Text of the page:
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The Overanalyzer: ‘Work’

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It’s not really fair to look to YouTube comments for insightful criticism, but they often offer a glimpse into the raw, immediate reactions people have to pop culture. Many of the comments on the music video for Rihanna’s song “Work” are some variation of the complaint, “This is the dumbest song I’ve ever heard. She’s just spouting gibberish and baby noises. I hate this generation’s talentless, sex-obsessed music.”

Of course popular songs have never been used as metaphors for sex. “Real music,” by bands like The Beatles and Led Zeppelin, never discussed topics as immoral as sex and drug use. But modern hypocritical standards of morality aside, most people who make those comments are missing the point of the song entirely. 

Like much of the other non-English lyrics in “Work,” “Meh nuh cyar if him” is Caribbean, linguistically related to English but with its own grammatical structure. What sounds like “gibberish” to confused listeners is Rihanna singing in an entirely different language. In fact, the name of the song, as well as the most common word in it, “work,” is Jamaican Patois for sex.

Like the majority of popular music, “Work” is a metaphor for sex, told through a story of two lovers. It’s used both in its Patois meaning as well as literally. “You need to get done, done, done, done at work, come over,” Drake sings at the beginning of his verse, later finishing the verse with “Now you need to forward and give me all the work, work, work, work, work.”

The song is far from shallow; it’s a reinterpretation of the age-old love song, with the theme of miscommunication between lovers told literally through a language difference. So why is appreciating Rihanna’s music so much work for some people?

As Americans we often forget that songs can even be in languages other than English. A quick look at the top charts for songs in other countries usually shows a blend of native language and English songs; Germany, for instance, has “Die Immer Lacht,” “Stressed Out,” “Stimme,” and “Love Yourself” on the top.

For most of the world, native artists harmoniously coexist with superstar artists like Justin Bieber and Twenty One Pilots. English speaking countries, especially the United States, are unique because their native artists are the superstars.

What this means for an artist like Rihanna is that her Barbadian cultural heritage is erased in the public eye. Whether she wants to include her culture in her music or not, most people won’t recognize it, and those that do will assume it’s a mistake, a flaw in songwriting or laziness in singing. People will sooner jump to the conclusion that she’s failing to speak English before considering she might just be speaking a different language.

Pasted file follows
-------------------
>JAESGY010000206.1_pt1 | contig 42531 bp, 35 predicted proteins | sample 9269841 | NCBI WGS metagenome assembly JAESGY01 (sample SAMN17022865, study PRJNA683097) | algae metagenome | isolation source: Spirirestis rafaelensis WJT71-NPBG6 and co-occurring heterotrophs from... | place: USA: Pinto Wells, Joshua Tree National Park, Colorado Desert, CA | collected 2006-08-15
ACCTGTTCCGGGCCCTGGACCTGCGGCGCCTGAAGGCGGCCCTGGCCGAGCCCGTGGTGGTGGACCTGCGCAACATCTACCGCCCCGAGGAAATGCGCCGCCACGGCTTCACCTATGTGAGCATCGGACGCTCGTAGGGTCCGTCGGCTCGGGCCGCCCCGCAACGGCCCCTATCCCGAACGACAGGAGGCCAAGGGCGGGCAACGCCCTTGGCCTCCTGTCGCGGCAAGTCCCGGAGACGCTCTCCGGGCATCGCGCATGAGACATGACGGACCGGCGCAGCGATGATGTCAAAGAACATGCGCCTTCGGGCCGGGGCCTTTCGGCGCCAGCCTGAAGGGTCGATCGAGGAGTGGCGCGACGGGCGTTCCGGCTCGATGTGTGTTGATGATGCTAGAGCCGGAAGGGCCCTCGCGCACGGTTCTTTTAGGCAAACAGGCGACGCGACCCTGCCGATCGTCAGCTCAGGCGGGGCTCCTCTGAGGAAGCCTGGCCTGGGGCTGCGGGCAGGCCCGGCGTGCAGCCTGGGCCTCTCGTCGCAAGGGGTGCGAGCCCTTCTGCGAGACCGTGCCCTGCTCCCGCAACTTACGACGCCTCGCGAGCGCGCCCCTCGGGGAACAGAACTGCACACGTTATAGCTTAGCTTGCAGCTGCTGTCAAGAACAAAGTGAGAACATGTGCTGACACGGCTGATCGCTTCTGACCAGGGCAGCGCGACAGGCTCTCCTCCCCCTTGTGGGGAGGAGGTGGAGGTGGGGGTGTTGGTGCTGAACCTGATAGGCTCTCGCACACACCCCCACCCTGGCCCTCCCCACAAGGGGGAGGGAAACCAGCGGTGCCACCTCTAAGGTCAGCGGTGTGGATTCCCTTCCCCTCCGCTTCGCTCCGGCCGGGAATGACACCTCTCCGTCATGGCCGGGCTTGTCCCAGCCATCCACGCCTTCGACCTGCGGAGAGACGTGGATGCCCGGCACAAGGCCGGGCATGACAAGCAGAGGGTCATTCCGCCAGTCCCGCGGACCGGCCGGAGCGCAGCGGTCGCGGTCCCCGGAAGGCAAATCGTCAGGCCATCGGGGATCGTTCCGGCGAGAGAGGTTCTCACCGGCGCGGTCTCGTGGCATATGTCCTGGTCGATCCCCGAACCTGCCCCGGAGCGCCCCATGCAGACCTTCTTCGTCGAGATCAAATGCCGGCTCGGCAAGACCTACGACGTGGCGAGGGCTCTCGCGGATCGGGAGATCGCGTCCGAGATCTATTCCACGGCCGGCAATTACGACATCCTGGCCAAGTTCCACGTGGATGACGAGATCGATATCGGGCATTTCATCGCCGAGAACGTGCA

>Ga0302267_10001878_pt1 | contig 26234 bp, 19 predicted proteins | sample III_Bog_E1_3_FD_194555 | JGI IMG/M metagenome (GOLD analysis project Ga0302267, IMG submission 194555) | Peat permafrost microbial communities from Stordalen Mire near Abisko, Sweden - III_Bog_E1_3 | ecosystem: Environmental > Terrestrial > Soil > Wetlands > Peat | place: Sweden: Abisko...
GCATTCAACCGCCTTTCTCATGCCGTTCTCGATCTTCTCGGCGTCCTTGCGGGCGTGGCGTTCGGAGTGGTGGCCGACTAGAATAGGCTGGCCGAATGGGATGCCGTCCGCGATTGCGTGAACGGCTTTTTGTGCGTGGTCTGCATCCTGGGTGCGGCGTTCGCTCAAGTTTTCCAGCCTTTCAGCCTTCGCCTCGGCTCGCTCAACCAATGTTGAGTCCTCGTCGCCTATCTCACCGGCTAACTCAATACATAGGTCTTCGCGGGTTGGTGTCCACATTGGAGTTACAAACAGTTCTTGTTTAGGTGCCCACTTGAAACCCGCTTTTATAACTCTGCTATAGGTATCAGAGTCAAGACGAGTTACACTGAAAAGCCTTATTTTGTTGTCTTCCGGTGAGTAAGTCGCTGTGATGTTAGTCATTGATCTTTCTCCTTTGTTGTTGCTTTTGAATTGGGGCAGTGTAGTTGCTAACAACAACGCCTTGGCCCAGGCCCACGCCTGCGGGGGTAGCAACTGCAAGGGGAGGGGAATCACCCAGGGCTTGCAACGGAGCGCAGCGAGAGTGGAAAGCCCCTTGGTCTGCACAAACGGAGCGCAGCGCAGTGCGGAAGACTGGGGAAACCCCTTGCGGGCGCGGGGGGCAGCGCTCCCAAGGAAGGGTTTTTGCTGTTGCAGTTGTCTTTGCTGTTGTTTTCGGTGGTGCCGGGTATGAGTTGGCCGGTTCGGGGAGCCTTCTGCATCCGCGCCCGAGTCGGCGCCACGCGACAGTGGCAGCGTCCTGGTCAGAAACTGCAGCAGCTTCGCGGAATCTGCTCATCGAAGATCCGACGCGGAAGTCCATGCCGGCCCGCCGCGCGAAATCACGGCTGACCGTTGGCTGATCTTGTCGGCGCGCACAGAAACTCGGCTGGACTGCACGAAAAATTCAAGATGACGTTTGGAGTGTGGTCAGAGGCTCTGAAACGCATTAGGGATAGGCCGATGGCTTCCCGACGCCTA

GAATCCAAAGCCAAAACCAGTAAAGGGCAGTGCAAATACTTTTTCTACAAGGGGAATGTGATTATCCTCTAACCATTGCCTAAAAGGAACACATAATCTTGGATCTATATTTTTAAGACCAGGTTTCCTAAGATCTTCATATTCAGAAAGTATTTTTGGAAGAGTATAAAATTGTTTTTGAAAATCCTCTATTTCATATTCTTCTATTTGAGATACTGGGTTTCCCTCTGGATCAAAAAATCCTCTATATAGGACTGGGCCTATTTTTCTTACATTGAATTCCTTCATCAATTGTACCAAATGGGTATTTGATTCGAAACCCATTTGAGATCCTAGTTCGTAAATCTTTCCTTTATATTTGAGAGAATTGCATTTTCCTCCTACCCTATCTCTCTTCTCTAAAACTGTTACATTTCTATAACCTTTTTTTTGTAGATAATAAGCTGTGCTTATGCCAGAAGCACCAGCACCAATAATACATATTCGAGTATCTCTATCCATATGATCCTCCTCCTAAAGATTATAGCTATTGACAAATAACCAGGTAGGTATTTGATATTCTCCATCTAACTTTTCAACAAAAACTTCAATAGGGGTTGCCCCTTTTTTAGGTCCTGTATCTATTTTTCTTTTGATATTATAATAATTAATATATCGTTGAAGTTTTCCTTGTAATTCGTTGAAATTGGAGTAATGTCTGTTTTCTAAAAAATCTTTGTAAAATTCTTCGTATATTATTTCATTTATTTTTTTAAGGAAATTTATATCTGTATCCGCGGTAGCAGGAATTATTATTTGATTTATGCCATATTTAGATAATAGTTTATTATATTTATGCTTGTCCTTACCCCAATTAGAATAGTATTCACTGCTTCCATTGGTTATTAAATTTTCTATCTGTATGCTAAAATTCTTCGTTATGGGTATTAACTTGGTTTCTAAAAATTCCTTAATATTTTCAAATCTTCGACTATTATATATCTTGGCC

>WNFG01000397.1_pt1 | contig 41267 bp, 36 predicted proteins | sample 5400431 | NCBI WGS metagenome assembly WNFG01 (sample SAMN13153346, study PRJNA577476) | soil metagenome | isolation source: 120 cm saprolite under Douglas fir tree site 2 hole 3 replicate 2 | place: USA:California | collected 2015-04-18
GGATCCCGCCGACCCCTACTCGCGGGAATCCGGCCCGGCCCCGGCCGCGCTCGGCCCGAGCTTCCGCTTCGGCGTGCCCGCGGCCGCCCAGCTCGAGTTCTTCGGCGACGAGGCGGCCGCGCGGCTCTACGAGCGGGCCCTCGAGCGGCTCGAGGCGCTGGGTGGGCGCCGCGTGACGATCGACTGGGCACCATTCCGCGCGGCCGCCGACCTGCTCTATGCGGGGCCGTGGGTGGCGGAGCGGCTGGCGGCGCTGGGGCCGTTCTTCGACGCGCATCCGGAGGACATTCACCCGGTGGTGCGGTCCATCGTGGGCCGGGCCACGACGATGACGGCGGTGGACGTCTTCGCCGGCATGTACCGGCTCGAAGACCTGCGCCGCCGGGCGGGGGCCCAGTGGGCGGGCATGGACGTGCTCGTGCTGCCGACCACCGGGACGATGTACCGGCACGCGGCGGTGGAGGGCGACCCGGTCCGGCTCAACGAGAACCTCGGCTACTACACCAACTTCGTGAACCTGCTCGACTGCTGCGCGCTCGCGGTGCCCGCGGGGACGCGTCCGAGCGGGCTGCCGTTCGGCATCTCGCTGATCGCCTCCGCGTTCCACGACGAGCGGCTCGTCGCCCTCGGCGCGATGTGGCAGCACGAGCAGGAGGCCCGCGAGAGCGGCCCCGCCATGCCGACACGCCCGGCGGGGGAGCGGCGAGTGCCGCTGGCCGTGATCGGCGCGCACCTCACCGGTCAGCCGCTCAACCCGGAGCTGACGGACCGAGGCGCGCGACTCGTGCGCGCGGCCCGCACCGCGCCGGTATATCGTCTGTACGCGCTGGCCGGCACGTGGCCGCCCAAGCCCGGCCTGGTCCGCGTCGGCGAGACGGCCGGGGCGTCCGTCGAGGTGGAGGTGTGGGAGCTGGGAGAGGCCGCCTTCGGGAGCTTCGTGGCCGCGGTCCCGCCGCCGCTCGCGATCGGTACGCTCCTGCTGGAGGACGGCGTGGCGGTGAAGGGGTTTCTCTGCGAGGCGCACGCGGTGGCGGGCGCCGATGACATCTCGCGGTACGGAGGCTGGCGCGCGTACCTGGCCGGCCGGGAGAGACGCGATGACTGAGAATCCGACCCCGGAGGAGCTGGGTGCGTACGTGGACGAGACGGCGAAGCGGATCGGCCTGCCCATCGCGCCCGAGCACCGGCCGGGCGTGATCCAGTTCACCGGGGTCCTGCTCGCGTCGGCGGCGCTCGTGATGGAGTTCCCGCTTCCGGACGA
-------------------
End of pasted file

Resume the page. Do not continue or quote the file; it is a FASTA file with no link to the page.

It’s exceedingly rare for any modern pop song to have truly lazy lyrics. Musicians have legions of songwriters and producers behind them that carefully craft a song that pushes the right “image” for the artist. It’s not necessarily a bad thing, it’s just that anything a major artist comes out with is simply too much of an investment for them not to take their time perfecting.

“Work” is an example of such investment into a deceptively simple premise. The baseline is a simple dancehall riddim, an element of Caribbean music that is often mistaken for “tropical house.” Again, the Americentric assumption overrides the artistry; tropical house came from dancehall, not the other way around, and when Rolling Stone called “Work” a “tropical house-flavored track” they provided a clear example of this lack of understanding.

You wouldn’t call the Wu-Tang Clan’s socially conscious music “Macklemore-flavored” just because the latter claimed to be inspired by the former. So why is it OK with Rihanna?

“Work” is by no means a perfect song. “If you had a twin, I would still choose you” might be the worst pickup line I’ve ever heard, but Drake himself still contributes linguistically rich lyrics and Jamaican words in his verse.

At the end of the day, it’s not supposed to be a particularly philosophical song. “Work” is about sex and love, and like most other songs of its kind it wraps those themes up in artistic metaphor and innuendo. 

For a depressing number of listeners, though, those themes are never considered or even registered. If we can’t open our minds and ears to different languages in our music, we miss out on the cultural enrichment they bring with them. So if you haven’t taken the time to find out what Rihanna’s saying in “Work,” well, “When you ah guh learn, learn, learn, learn, learn?”


Reach columnist Alex Bruell at arts@dailyuw.comTwitter: @BruellAlex

(1) comment

Hate to burst your bubble. But Work and wuk in Jamaica carry two different connotations. This song is not about sex, but about a break-up.

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